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Mats Kaarbø

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Is There a Future for Money?

In our digital age, where banks and even nations fail through reckless monetary spending and policies, it seems that our monetary system is becoming the big elephant in the room, yes even obsolete. Automation replacing humans seems to be one of the fundamental contradiction of capitalism and may be the demise of the system itself leaving the looming possibility of fascism or military dictatorship to arise and flourish if we fail to arrive at any alternatives.

While some believe taking us back to the gold standard will fix things, and others believe that debt forgiveness is the solution, we hear talks about access/resource based economies, where we simply declare all of Earth's resources as the common heritage of mankind and make goods and services available to all without the use of money, credits, barter or any other system of debt or servitude, through technological abundance.

In fact, let's rephrase the question. At what point in the future do you think that our technology will make automated systems possible and allow us to move out of a monetary system?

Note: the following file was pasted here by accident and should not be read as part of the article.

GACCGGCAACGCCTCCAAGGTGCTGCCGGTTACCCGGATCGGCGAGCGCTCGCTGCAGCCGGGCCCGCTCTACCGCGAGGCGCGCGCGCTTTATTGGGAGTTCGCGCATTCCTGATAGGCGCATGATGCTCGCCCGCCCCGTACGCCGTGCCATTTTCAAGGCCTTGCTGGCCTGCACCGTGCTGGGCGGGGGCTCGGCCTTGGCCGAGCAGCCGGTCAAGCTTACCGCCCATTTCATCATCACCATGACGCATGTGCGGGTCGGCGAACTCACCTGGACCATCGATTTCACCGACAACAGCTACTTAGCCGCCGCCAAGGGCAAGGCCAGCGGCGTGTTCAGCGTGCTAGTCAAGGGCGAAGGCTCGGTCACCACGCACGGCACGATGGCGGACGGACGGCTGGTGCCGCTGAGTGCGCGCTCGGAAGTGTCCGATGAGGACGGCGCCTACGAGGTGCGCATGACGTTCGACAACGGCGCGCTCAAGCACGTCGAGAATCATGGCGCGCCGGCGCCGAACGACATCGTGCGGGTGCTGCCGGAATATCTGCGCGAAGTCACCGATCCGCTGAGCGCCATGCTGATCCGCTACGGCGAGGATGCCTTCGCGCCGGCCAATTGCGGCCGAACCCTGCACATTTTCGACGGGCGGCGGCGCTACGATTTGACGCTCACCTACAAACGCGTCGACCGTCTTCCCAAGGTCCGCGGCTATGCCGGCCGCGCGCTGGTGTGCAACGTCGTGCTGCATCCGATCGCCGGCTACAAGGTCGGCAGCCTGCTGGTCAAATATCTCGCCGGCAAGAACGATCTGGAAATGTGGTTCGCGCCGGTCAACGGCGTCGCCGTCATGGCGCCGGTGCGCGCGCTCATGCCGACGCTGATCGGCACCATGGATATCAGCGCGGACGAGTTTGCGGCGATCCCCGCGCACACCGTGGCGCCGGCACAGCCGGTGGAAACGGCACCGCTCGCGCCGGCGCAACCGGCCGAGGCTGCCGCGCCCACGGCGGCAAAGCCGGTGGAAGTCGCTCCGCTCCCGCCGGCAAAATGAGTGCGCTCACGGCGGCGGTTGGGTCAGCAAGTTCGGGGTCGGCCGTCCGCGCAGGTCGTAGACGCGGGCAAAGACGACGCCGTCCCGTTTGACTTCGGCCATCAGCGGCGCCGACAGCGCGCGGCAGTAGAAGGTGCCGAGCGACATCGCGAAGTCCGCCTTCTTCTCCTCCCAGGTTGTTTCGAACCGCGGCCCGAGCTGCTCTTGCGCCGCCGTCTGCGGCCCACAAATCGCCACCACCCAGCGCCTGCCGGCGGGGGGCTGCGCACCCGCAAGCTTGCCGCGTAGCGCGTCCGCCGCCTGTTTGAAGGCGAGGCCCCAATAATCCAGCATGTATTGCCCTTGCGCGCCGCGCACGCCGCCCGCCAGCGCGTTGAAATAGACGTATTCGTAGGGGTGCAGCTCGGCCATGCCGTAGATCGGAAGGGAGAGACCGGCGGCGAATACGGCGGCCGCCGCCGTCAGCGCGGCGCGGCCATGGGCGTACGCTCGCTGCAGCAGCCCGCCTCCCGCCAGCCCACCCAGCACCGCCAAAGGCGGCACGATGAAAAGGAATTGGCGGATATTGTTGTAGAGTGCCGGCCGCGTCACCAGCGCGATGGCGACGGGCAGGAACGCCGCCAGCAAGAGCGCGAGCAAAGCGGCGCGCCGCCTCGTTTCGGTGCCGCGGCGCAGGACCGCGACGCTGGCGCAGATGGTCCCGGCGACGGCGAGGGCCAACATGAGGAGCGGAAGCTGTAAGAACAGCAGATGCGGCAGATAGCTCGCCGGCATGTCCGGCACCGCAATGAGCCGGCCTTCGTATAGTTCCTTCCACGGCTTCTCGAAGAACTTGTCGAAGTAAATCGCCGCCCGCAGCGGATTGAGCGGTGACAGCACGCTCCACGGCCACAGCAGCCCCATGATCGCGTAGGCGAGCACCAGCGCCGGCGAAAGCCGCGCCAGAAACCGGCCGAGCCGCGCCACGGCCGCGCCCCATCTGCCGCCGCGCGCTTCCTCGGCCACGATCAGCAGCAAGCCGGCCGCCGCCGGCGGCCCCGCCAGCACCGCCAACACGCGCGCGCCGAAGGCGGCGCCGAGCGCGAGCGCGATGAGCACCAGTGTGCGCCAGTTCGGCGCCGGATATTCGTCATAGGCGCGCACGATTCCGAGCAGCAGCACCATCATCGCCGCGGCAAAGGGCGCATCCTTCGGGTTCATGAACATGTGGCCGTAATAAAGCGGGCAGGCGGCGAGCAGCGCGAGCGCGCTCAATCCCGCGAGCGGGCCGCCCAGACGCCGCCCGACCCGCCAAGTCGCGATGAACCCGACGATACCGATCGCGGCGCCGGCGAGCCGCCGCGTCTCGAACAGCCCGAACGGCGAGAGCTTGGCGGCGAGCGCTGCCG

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  • Sep 14 2012: "Is There a Future for Money?"

    No, at least not any future I would want to live in, so not money as we know it at least, but some kind of accounting currency may prove necessary (even in Star Trek some things are rationed because there just isn't enough energy around for everyone to indulge in everything).
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      Sep 14 2012: "but some kind of accounting currency may prove necessary"

      and how is that not money? what is money in your book?
      • Sep 14 2012: Money is transferable: when I buy a plate of food in a restaurant the restaurant owner gets my money and can choose to invest it or gamble it away on the stock market, etc... Another form of currency would see a deduction of the figure from my "account" when I order a plate of food at the restaurant, the restaurant owner doesn't get anything from me (the figure on his account may be increased by some authority periodically for example) and the only purpose of the deduction from my account was to let some authority know that a certain amount of resources has been used and to limit the amount of resources I can use in a year.

        @Jon Ho
        Non-transferable money allows for private property and different levels of compensation, so it doesn't imply communism.
        • Jon Ho

          • 0
          Sep 17 2012: Hmmm, it sounds a lot like communism....
        • Sep 17 2012: @Jon, Communism is "no private property", not "no private money as a legal tender".

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